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Thoughtful Thursday: Preconceptions

most_miscon

“You must challenge your preconceptions or they will challenge you” — Penny A.Proctor (You may hear this first quote in the upcoming new Star Trek series on CBS taken from a short story by Penny A. Proctor)

“Mistakenly thinking you know usually results in not knowing mistaken thinking later on.” — Zumwalt

IQ tests sometimes contain questions that, though not particularly hard, will not be answered correctly if one falls back on preconceptions rather than solving the problem on its own terms: doing the work rather than taking a short cut by falling back on what one accepts as given truths

A bat and a ball cost $1.10 in total. The bat costs $1 more than the ball. How much does the ball cost?

If one starts with preconceptions, one goes for the easy answer.  If one just works through this without jumping at the misleading “short cut” then one gets the correct answer.

If one even checks their preconceived wrong answer, then they will soon have the right answer.  The wrong answer of 10 cents for the ball doesn’t stand up as 10 cents for the ball, plus one dollar extra than the price of the ball for the bat at $1.10 sums up to $1.20.

One way to solve the problem is rely on simple algebra:

x (price of ball); y (price of bat)

x + 1.00 = y  –> y-x = 1.00

x + y = 1.10 –> y+x = 1.10

Add these 2 equations up and we get 2y – 2.10  or y = 1.05 so the bat is $1.05 and the ball is .05.

Even if we don’t use algebra but try a few guesses, checking our guesses will eventually get us to the right number.

But the way that life works for most of us, most of the time, is that we make assumptions and never ever check them, making decisions on top of bad assumptions.

Bill is stalking Mary. Mary is stalking John. Bill is married, but John is not. Is a married person stalking an unmarried person?

  1. Yes
  2. No
  3. Cannot be determined from the given information

Once again, if we fall into the trap of lazy thinking, we may never work through this problem finding the right answer and end up agreeing with 80% of people that choose answer #3. It really doesn’t matter that we don’t know Mary’s marital status.  If she is single, it is then Bill, the married person, that is looking at an unmarried person, and if she is married, then Mary is the married person looking at an unmarried person.

We rarely object to an instance of a person saying “that’s my spouse” (“that’s my wife”, “that’s my husband”) or “that’s my child.”  And so, it’s no issue to say “that’s my dog” or “that’s my cat.”  But we would object to saying “I am the owner of this husband” or “I am the owner of this child.”  Should we also object to one saying “I am this dog’s owner.” Does one own the dog or is it a partnership? If the dog runs away, the “owner” can get the pet back.  The “owner” can decide to trade the dog for money or put the dog to sleep. In ancient Greece and in 19th century America, people owned other people, and could trade them and even put them to death.  The people in the past re-examined ownership of people and determined this was unacceptable in any way, shape or form.  Should we examine our relationships with our pets, or just accept our preconceptions and continue on.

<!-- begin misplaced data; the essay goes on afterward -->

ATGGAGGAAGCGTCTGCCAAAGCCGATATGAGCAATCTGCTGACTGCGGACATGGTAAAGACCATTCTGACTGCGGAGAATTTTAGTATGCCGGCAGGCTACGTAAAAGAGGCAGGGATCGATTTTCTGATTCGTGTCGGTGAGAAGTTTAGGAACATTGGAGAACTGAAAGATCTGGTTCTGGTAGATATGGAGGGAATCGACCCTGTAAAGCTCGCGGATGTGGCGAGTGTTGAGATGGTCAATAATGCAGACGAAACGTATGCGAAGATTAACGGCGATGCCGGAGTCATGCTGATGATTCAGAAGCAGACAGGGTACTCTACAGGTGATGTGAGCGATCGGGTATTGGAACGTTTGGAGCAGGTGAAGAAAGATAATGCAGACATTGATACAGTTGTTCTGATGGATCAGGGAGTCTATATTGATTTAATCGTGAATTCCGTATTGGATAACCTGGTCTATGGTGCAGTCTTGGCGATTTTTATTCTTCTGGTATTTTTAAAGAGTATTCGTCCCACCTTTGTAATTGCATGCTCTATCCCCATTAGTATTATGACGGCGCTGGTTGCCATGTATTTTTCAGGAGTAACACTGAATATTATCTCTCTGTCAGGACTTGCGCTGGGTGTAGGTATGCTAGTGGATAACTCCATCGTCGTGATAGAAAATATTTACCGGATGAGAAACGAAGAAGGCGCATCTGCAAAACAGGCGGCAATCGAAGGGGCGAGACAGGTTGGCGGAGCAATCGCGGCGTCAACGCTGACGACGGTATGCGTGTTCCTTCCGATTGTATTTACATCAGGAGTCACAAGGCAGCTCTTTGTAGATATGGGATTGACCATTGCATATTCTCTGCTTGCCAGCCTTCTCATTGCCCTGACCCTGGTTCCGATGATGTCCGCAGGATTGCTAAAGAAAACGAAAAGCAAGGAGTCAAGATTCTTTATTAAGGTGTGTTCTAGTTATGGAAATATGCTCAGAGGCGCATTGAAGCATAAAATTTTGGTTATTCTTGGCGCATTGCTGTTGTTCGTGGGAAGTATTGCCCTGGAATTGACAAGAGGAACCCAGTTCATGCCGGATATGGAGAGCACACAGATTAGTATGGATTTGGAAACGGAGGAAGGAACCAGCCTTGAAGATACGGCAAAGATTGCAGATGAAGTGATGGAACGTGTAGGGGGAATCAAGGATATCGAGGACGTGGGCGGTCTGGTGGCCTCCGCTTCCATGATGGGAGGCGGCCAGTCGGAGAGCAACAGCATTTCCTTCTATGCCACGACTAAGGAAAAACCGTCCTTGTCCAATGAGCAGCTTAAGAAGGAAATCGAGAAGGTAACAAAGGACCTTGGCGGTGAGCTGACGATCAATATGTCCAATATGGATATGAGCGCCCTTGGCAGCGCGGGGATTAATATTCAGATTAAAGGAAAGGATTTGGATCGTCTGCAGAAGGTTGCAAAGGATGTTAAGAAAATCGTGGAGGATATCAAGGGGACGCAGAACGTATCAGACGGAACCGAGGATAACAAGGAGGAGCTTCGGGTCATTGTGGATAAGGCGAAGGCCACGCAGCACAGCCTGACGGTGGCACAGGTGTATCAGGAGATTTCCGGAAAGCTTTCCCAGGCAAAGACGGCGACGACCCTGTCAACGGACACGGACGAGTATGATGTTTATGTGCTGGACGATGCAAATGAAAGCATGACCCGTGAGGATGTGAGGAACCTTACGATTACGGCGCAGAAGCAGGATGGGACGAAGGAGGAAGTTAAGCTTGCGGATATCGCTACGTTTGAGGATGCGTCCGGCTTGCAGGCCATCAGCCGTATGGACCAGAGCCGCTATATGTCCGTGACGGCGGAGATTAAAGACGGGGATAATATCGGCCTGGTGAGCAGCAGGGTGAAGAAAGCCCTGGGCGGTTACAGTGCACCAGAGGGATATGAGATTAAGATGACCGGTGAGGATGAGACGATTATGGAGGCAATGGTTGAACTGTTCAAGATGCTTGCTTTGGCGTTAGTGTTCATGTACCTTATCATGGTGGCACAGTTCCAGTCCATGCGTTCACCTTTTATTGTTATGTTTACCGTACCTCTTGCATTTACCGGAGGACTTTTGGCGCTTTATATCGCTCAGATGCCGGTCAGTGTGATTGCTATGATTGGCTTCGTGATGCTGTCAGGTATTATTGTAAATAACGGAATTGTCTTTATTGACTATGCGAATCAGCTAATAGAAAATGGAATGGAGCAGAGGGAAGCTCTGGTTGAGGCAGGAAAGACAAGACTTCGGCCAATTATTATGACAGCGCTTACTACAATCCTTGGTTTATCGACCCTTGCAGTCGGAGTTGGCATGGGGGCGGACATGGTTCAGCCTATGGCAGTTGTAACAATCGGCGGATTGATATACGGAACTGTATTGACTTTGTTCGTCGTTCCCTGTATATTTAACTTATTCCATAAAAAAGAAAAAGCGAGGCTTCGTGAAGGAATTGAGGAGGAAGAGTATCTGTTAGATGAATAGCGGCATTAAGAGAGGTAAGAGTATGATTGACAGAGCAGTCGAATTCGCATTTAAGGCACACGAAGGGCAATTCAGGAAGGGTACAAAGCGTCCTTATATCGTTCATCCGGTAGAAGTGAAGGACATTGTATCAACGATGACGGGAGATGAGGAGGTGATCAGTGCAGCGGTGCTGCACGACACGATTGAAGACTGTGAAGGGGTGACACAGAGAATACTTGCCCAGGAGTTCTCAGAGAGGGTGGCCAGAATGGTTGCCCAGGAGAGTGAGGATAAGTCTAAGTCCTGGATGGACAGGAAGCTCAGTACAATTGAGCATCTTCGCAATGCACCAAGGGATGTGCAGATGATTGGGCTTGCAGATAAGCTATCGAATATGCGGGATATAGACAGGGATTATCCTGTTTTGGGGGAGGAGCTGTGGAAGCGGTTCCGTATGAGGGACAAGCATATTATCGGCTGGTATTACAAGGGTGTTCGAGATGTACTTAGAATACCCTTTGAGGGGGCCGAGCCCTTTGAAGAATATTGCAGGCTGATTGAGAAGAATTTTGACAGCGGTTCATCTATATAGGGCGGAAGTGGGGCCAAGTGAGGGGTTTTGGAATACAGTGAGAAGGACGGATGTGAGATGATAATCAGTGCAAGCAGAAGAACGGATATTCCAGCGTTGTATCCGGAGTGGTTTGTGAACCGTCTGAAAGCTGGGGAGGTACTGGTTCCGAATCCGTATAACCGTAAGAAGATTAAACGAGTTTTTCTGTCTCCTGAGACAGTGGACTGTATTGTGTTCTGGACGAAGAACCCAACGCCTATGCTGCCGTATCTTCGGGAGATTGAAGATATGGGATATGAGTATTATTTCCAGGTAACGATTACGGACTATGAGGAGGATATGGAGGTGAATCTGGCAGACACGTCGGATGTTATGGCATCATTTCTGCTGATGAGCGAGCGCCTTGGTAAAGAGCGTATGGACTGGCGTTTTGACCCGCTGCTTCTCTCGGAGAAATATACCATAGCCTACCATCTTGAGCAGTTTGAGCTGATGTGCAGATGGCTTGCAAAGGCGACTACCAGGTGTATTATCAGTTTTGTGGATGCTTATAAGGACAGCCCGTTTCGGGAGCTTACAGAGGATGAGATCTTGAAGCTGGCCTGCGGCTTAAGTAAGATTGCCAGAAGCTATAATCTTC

Anchoring is a sales and marketing ploy that takes advantage of our tendency to have preconceptions.  This is very common in the cruise industry where cruise lines offer “limited” 2-for-1 permanent cruise sales or have a brochure starting price that’s double (or more) than the actually offered price:cruise3

Preconceptions are the most troublesome when we don’t know about them. In doing data analysis it’s the bad data that we don’t know about the messes up the results.  Any belief that one doesn’t examine for its accuracy (maybe not examined as one isn’t aware of the belief or thinks it is correct) will influence one’s final decisions and analyses, often making actions based on such decisions and analysis worse than random actions. Anchor prices are used to take advantage of our tendency to lock on to the earliest data we have about something and to subconsciously put more weight or more credence in the earlier or earliest obtained data than later data, even though analytically we often chose to prefer more recent data over older data.

Take the time to examine what data is used to make an important decision and challenge the validity of that data.  By identifying the bad data or erroneous preconceptions and not using them to base a decision on,  one can significantly increase their likelihood of acting appropriately.

 

 

 

 

 

 

 

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